The school principal walked into the cafeteria, nonchalantly declared "Mr. Turner is dead" into the microphone, and started to walk away. The cafeteria erupted into absolute chaos. My runners were in complete shock, as were each one of the students in that room. And every adult in the room.

I watched, in baffled silence, and took it all in. "This is my fault," I kept telling myself. "All last season, I teased Mr. Turner for not running with the team. And on his first day of running with us, he dropped dead."

The kids were all picked up by their families. I sat on the track in complete silence, tears streaming down my face, and watched for three hours, apologizing to Mr. Turner as his body remained in the exact position as it had been when he fell. By maybe 8:30pm his body was taken away, and I no longer felt obligated to stand watch. I walked to my car, hopeless and shaking while the clouds opened up and delivered a tremendous rainstorm. I got into the car and thought about the 45 minute drive home. I couldn't do it. So I called the Chaplain and begged for them to send someone to the chapel on this base to help me.

I never really talked about how I felt about what happened that day to anyone until this week. At the time, it was obvious to me that the kids needed a coach and leader, and I was proud to have such an incredible opportunity to help them transform adversity into strength. That season, I watched my runners, who named themselves Turner's Burners in honor of their fallen coach, take on the world. The girls were recognized as the fastest team in Europe. One of our boys finished in the top five fastest in Europe despite being weighed down by the flu on the day of the biggest race of his high school career. How could I possibly need help when the kids I was coaching were so talented and strong?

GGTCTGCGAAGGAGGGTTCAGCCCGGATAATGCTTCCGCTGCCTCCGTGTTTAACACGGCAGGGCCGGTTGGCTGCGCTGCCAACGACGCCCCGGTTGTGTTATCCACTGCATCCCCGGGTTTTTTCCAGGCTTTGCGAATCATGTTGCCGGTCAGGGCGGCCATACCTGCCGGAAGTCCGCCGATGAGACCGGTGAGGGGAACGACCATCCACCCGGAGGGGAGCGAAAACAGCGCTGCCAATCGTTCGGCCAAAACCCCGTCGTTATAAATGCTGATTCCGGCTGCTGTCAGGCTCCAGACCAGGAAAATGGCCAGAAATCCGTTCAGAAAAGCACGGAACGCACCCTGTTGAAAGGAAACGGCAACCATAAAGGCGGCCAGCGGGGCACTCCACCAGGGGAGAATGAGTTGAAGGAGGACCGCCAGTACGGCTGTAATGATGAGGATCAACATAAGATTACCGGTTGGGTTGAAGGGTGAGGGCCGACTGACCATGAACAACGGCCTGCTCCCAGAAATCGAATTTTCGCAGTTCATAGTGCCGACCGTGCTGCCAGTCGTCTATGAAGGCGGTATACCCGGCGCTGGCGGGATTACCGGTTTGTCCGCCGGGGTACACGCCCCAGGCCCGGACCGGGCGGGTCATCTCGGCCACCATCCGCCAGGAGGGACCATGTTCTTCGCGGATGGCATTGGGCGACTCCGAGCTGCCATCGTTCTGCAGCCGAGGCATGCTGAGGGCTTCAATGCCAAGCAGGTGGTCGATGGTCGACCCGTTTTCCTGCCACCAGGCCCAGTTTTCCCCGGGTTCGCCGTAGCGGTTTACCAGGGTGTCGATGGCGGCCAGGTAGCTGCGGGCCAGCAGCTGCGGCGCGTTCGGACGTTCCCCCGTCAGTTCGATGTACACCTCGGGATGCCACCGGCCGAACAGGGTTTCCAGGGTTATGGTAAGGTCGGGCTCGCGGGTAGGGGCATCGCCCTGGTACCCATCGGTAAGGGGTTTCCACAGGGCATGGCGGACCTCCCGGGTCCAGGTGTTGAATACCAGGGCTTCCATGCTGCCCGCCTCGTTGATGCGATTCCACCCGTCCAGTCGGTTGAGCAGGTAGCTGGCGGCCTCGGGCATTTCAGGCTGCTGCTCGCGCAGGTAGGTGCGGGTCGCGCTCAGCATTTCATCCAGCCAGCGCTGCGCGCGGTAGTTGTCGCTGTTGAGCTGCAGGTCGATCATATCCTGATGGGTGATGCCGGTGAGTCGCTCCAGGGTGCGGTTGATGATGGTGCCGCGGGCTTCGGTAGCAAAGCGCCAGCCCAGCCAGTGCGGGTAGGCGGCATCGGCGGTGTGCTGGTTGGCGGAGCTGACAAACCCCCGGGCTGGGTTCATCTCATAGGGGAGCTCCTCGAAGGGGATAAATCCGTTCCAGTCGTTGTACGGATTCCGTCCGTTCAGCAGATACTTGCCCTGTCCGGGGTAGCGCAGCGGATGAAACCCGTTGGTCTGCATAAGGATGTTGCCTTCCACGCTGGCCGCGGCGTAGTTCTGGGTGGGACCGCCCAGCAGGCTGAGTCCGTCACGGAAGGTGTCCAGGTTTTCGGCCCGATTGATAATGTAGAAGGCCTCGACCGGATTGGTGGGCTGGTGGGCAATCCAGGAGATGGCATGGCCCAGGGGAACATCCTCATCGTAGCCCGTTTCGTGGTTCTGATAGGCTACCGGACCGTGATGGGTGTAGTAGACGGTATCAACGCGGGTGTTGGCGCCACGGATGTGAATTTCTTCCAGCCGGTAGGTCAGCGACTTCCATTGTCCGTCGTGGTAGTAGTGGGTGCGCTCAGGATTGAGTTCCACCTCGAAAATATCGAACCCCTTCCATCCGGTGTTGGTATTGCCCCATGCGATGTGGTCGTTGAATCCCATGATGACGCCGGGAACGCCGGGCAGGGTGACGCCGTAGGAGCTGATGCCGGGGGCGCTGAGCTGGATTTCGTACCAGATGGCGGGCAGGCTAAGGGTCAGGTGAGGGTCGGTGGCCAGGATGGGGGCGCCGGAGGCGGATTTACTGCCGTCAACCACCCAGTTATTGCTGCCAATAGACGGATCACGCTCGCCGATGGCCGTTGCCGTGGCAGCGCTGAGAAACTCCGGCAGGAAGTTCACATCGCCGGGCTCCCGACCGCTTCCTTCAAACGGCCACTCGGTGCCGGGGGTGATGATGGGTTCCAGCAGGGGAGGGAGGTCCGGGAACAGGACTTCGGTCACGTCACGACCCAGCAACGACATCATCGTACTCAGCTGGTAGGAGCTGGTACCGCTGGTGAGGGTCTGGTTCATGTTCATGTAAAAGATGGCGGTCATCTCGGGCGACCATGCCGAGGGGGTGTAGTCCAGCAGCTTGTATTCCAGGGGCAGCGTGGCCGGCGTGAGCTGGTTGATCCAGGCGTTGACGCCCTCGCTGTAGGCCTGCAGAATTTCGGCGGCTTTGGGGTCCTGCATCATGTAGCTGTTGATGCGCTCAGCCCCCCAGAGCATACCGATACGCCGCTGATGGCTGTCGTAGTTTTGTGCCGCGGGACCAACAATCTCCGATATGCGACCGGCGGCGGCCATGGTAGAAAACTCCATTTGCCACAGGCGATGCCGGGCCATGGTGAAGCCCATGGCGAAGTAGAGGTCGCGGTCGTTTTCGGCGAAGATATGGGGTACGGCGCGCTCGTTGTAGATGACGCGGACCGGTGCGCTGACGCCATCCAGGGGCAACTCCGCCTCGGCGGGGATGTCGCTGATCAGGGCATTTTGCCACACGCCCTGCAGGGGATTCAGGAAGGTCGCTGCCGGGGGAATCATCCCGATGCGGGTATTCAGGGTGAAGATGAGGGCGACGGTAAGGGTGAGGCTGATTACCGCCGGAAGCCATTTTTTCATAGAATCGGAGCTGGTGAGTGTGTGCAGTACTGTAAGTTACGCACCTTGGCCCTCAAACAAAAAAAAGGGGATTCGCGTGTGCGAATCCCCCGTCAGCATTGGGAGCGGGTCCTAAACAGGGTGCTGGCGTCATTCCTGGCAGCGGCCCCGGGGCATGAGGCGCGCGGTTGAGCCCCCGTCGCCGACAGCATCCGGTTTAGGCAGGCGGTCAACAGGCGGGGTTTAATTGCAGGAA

Turner's Burners were then and are now truly inspiring, and so many of them and their parents still touch base with me four years later. I've been thinking about them in particular this week as I've watched one of the senior girls from that season graduate from college, another senior boy (and his wife) have their first baby, two of the younger runners join the Air Force and Navy respectively, and my lone eighth grader from that year apply to and be accepted into college.

That ten week season was, until Afghanistan, both the most challenging and the most rewarding professional experience in my career...and it had nothing to do with the Air Force except a majority of my runners have Air Force parents. It leveraged everything I love about the Air Force into a series of some my very favorite memories.

And now I look back four years later, amazed at the strength those incredible kids demonstrated during such a challenging time, and draw from their strength as I continue reassemble my own life into some version of manageable. Each day of these eight weeks feels like a Saturday morning cross country race...I know I've trained properly, I know that my body is prepared for the task, but when the horn sounds the beginning of the race, my brain seems to respond in a shock-filled paralysis instead of with a graceful stride.

At the end of each race, regardless of my performance, I imagine my teammates commending me for making a solid effort, which then inspires me to train harder...which is exactly what I watched the kids do for each other instinctively that season. And at the end of the season, I hope that I, like Turner's Burners in 2007, will have the personal courage to set and achieve magnificent personal goals in the face of daunting adversity.